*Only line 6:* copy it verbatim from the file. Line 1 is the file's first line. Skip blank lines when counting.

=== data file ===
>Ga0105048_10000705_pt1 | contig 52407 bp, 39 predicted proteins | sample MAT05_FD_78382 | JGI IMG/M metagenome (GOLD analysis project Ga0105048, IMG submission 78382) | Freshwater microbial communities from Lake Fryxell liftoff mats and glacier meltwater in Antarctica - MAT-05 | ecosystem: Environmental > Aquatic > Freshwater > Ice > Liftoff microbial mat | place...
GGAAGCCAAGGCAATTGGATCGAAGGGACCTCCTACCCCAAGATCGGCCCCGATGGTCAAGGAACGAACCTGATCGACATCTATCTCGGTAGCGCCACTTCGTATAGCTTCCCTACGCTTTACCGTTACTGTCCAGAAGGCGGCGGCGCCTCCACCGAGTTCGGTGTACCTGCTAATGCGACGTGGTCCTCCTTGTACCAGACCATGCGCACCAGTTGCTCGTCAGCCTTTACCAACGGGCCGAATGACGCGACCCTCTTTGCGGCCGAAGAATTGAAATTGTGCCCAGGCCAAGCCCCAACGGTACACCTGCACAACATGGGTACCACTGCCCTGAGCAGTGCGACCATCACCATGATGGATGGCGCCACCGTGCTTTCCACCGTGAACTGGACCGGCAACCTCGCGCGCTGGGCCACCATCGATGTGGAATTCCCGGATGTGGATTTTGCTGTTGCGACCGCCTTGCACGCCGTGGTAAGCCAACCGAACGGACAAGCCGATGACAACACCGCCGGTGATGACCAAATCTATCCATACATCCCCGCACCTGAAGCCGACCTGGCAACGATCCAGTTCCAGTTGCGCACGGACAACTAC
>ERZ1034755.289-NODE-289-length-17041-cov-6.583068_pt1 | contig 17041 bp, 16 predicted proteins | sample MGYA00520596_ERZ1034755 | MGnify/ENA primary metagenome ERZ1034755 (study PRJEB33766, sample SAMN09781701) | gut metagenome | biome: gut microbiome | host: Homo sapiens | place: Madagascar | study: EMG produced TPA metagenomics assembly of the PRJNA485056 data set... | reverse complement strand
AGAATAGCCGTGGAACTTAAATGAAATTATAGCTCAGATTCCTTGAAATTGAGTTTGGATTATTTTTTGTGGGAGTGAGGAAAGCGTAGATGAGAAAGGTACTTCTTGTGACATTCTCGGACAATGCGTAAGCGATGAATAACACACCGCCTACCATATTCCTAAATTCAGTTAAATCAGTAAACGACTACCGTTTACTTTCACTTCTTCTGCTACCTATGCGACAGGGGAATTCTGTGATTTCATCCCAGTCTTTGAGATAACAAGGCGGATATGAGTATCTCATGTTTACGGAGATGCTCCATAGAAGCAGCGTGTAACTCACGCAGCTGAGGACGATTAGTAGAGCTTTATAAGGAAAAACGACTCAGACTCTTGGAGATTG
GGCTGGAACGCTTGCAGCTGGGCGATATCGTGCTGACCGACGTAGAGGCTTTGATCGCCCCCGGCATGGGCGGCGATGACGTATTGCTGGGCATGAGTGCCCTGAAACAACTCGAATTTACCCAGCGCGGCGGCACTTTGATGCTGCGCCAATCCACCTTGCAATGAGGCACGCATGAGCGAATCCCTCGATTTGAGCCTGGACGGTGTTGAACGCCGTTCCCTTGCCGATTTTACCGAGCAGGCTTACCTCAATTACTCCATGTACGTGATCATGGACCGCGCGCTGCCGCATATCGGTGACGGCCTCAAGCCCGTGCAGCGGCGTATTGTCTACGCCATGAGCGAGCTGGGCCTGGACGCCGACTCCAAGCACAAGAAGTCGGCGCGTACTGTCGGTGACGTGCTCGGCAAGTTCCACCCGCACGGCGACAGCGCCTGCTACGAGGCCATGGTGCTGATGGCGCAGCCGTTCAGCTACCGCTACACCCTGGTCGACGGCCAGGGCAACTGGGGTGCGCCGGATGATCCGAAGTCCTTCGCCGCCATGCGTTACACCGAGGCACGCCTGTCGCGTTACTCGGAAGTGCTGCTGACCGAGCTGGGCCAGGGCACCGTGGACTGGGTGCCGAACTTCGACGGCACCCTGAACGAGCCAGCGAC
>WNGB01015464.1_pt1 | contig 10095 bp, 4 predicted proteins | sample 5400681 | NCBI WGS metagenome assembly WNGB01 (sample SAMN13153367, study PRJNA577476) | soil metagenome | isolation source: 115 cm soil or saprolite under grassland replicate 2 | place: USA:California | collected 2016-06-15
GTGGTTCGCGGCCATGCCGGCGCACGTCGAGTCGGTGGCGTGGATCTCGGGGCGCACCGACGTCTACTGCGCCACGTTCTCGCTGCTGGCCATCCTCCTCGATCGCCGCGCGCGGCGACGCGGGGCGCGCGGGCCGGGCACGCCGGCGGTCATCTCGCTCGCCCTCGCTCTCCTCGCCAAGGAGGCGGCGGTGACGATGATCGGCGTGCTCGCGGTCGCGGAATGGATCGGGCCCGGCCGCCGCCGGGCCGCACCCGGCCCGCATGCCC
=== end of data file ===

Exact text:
>WNGB01015464.1_pt1 | contig 10095 bp, 4 predicted proteins | sample 5400681 | NCBI WGS metagenome assembly WNGB01 (sample SAMN13153367, study PRJNA577476) | soil metagenome | isolation source: 115 cm soil or saprolite under grassland replicate 2 | place: USA:California | collected 2016-06-15